Laker’s Match, and a Record That May Never be Broken

At Manchester in 1956 the England off-spin bowler Jim Laker took 19 wickets for 90 runs as Australia crumbled to an innings defeat. It remains statistically the best set of match figures in the history of the game. Nobody has ever taken 18 wickets. Syd Barnes took 17 against South Africa in 1913. England and Australia went to Manchester for the fourth test match with the series level at one-all with one draw. England won the toss (what a good toss to win, as it turned out) and batted well, making 459, with Richardson and Sheppard scoring centuries and Cowdrey 80. Australia’s first innings was an extraordinary affair. By dint of some careful batting by McDonald and Burke, they had reached 48 in 80 minutes before the first of Laker’s 19 wickets, that of McDonald, fell. Burke followed at 62, after which the innings collapsed in a terrible heap, the last 8 wickets falling for only 22 runs, Laker taking 9 for 37. One oddity of this match is that Tony Lock, the other member of the infamo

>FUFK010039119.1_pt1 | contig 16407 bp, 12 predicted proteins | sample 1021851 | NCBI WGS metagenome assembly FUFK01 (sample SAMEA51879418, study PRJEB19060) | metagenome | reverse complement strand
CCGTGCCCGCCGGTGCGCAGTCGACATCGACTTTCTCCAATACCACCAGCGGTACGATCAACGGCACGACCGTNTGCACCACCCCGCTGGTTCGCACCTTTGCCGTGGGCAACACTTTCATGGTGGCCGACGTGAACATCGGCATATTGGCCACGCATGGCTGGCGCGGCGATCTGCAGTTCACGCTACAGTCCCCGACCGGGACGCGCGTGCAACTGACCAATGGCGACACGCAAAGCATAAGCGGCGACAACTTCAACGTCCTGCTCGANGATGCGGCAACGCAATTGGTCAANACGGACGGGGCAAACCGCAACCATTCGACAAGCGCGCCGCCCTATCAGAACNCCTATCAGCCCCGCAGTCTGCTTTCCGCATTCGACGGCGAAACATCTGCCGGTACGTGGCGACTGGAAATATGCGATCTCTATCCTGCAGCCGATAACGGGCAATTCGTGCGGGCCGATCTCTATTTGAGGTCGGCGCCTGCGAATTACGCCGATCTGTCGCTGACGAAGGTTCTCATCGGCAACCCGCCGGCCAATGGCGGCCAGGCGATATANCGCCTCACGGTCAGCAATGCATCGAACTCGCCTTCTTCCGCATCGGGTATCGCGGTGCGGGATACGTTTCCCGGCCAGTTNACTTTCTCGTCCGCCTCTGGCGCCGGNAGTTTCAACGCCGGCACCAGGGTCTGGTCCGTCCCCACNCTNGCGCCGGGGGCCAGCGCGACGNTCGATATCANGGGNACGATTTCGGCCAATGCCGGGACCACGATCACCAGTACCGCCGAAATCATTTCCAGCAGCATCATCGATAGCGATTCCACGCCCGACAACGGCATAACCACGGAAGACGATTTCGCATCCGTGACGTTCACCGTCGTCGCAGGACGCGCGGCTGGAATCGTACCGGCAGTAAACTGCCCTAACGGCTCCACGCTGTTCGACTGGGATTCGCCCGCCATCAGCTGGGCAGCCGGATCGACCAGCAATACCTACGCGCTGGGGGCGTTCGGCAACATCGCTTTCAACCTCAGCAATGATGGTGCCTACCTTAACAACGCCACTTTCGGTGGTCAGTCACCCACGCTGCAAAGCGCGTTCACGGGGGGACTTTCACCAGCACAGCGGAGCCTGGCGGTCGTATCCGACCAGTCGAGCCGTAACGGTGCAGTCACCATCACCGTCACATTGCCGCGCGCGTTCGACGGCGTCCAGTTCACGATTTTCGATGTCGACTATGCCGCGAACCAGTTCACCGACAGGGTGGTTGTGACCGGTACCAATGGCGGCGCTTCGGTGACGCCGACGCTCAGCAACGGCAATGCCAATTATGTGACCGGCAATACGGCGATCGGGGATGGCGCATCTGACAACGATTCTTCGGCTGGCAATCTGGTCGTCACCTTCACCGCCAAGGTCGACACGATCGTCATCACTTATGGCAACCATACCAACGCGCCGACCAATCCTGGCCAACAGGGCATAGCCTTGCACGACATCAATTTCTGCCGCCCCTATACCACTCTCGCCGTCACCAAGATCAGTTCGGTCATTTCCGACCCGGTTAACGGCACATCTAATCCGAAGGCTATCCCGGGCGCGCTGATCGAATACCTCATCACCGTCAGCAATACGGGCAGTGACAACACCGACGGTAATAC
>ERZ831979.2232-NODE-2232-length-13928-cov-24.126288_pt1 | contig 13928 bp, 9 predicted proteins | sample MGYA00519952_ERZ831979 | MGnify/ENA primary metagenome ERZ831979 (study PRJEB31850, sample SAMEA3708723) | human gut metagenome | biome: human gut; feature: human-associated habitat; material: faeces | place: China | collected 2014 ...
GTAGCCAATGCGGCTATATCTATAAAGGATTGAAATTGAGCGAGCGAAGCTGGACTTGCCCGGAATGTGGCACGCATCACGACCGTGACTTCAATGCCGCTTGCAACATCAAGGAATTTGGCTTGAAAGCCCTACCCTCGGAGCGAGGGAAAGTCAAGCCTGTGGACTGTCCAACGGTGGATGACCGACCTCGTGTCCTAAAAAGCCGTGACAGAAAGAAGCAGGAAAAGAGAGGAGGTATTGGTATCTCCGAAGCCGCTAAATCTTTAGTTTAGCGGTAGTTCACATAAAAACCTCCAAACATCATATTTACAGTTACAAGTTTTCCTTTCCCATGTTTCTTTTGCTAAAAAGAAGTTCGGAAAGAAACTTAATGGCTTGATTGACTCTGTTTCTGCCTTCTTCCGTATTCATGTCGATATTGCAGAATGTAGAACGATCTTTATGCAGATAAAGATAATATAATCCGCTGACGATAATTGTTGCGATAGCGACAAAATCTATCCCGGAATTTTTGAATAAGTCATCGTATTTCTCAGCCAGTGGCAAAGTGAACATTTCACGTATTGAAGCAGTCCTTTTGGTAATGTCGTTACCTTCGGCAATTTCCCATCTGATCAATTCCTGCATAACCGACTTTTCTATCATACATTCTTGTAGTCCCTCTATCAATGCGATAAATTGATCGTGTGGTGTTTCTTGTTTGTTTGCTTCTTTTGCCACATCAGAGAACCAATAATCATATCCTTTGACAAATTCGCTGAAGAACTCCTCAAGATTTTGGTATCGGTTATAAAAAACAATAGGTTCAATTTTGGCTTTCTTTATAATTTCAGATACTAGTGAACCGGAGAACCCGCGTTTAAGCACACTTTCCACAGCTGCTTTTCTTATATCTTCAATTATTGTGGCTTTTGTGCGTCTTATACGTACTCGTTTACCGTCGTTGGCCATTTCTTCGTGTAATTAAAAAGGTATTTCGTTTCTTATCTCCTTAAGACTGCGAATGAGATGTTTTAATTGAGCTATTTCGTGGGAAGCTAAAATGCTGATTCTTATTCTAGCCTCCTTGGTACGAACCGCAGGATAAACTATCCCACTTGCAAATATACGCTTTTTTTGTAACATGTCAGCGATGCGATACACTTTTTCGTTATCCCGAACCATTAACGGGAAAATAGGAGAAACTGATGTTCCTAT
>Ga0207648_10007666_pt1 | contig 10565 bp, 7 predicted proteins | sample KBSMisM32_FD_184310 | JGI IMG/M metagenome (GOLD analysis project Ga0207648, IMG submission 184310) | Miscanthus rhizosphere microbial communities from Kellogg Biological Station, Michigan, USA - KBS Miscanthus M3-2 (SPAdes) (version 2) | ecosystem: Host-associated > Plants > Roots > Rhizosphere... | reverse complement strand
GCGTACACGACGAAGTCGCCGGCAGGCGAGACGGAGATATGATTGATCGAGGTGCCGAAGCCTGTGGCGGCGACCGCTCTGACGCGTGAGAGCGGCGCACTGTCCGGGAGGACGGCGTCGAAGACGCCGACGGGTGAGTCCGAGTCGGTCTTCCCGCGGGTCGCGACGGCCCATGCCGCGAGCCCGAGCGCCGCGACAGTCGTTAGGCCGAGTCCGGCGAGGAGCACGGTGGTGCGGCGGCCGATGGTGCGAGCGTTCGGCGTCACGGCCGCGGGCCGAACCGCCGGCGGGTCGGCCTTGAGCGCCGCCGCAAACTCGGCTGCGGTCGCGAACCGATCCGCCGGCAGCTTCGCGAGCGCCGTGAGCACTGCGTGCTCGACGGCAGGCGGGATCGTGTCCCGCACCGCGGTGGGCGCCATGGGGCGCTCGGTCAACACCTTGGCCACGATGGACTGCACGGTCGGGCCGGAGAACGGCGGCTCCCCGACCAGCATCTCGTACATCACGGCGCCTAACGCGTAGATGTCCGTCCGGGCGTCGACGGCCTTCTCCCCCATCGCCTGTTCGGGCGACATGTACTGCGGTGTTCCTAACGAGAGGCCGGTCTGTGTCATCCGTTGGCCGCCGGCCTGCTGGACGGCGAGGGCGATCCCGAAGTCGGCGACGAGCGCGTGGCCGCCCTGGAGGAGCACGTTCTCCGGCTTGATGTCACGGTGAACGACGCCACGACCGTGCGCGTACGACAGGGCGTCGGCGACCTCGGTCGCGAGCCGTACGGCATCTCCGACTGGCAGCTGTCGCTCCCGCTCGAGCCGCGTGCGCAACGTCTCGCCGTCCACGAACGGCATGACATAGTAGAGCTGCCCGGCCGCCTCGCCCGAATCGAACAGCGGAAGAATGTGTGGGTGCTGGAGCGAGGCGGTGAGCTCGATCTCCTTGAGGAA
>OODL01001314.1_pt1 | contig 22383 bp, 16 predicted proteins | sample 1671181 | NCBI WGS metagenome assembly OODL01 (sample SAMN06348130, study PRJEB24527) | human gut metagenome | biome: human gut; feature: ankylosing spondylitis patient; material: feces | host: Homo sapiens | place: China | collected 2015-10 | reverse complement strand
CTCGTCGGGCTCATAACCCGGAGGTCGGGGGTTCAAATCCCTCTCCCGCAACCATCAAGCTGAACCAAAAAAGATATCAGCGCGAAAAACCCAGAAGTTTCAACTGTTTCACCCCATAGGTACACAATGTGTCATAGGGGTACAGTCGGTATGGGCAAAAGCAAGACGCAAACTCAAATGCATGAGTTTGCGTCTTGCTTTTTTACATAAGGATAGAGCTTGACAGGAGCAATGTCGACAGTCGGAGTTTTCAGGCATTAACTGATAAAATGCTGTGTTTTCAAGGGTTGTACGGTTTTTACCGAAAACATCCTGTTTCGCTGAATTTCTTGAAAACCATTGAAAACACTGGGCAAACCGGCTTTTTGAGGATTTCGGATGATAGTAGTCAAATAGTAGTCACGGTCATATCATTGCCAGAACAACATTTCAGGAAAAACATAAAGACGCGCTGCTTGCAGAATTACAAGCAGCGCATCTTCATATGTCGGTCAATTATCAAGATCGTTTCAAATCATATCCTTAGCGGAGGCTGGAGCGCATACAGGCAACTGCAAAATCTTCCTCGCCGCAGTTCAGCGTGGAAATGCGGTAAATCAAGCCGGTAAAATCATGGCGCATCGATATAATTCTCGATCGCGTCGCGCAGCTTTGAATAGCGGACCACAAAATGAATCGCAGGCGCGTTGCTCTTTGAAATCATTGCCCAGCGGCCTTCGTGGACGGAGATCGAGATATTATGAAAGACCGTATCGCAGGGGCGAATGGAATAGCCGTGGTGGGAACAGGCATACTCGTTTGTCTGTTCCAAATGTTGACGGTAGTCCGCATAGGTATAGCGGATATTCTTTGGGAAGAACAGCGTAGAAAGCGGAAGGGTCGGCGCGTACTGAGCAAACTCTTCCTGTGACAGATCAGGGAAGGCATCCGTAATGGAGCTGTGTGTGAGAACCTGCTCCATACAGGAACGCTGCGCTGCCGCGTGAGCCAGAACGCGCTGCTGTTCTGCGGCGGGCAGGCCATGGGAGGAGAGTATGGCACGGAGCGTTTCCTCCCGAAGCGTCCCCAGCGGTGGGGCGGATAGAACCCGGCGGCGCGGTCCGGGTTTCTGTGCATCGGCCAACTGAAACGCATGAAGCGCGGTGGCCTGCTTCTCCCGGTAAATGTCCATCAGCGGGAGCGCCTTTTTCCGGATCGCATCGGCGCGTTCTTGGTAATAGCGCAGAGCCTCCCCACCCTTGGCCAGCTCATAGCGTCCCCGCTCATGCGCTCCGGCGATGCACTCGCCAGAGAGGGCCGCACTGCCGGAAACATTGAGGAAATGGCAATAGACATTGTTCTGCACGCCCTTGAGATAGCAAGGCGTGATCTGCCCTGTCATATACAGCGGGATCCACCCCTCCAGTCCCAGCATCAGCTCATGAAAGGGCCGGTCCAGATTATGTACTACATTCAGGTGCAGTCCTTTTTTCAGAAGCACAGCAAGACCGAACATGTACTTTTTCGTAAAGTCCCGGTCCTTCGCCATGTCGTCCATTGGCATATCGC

Johnny Briggs: Lancashire's Popular 19th Century Hero

Was ever a cricketer more loved than Johnny Briggs? There may, I suppose, have been a few, but at his funeral in 1902, no less than 25,000 people turned out to honour a man who may be counted one of the first great left-arm spinners, and who filled a career of more than 20 years with cleverly taken wickets, carelessly acquired runs, and numerous quotes from Shakespeare. Despite his tragic early demise at 39, his achievement was great. He was the first man to take 100 test wickets, and he held the title of taker of most test wickets in 1895 and then from 1898-1904. Even now he is the taker of most wickets ever for Lancashire except for Brian Statham. With more than 2,000 wickets and 14,000 runs, having scored ten first class centuries, including one in his second test match against Australia, he was also the greatest allrounder ever produced by Lancashire. Johnny Briggs was born in Nottinghamshire in 1862, the very year in which overarm bowling was finally legalised. He was short, c